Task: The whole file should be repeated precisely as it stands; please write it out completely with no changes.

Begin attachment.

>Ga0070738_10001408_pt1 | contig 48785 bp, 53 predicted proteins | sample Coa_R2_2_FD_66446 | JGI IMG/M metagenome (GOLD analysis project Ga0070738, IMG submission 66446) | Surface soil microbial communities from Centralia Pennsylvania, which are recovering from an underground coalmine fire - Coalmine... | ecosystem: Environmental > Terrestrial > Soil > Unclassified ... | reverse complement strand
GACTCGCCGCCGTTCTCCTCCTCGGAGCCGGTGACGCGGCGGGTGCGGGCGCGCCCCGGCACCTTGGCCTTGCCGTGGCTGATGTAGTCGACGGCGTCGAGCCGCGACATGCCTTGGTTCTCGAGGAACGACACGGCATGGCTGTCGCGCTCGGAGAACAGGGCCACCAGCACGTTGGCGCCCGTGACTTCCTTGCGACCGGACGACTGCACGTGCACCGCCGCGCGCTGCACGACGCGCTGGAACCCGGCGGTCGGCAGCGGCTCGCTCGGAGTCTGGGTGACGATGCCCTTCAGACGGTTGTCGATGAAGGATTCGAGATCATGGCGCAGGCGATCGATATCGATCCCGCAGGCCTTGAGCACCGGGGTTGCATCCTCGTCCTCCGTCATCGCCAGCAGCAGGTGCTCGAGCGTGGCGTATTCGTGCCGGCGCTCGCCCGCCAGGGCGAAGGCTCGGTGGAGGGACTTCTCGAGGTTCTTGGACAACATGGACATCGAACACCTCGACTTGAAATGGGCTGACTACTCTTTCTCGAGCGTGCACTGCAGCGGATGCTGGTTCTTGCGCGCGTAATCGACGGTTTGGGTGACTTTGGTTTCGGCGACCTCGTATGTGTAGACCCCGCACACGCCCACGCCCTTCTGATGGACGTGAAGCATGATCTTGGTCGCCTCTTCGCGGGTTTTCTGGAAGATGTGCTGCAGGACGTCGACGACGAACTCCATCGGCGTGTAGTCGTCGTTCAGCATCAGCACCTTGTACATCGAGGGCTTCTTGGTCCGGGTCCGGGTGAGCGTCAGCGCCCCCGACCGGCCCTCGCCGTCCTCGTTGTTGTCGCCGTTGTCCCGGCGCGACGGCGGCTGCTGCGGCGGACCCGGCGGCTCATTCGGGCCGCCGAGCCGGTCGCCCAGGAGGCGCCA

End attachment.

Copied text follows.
>Ga0070738_10001408_pt1 | contig 48785 bp, 53 predicted proteins | sample Coa_R2_2_FD_66446 | JGI IMG/M metagenome (GOLD analysis project Ga0070738, IMG submission 66446) | Surface soil microbial communities from Centralia Pennsylvania, which are recovering from an underground coalmine fire - Coalmine... | ecosystem: Environmental > Terrestrial > Soil > Unclassified ... | reverse complement strand
GACTCGCCGCCGTTCTCCTCCTCGGAGCCGGTGACGCGGCGGGTGCGGGCGCGCCCCGGCACCTTGGCCTTGCCGTGGCTGATGTAGTCGACGGCGTCGAGCCGCGACATGCCTTGGTTCTCGAGGAACGACACGGCATGGCTGTCGCGCTCGGAGAACAGGGCCACCAGCACGTTGGCGCCCGTGACTTCCTTGCGACCGGACGACTGCACGTGCACCGCCGCGCGCTGCACGACGCGCTGGAACCCGGCGGTCGGCAGCGGCTCGCTCGGAGTCTGGGTGACGATGCCCTTCAGACGGTTGTCGATGAAGGATTCGAGATCATGGCGCAGGCGATCGATATCGATCCCGCAGGCCTTGAGCACCGGGGTTGCATCCTCGTCCTCCGTCATCGCCAGCAGCAGGTGCTCGAGCGTGGCGTATTCGTGCCGGCGCTCGCCCGCCAGGGCGAAGGCTCGGTGGAGGGACTTCTCGAGGTTCTTGGACAACATGGACATCGAACACCTCGACTTGAAATGGGCTGACTACTCTTTCTCGAGCGTGCACTGCAGCGGATGCTGGTTCTTGCGCGCGTAATCGACGGTTTGGGTGACTTTGGTTTCGGCGACCTCGTATGTGTAGACCCCGCACACGCCCACGCCCTTCTGATGGACGTGAAGCATGATCTTGGTCGCCTCTTCGCGGGTTTTCTGGAAGATGTGCTGCAGGACGTCGACGACGAACTCCATCGGCGTGTAGTCGTCGTTCAGCATCAGCACCTTGTACATCGAGGGCTTCTTGGTCCGGGTCCGGGTGAGCGTCAGCGCCCCCGACCGGCCCTCGCCGTCCTCGTTGTTGTCGCCGTTGTCCCGGCGCGACGGCGGCTGCTGCGGCGGACCCGGCGGCTCATTCGGGCCGCCGAGCCGGTCGCCCAGGAGGCGCCA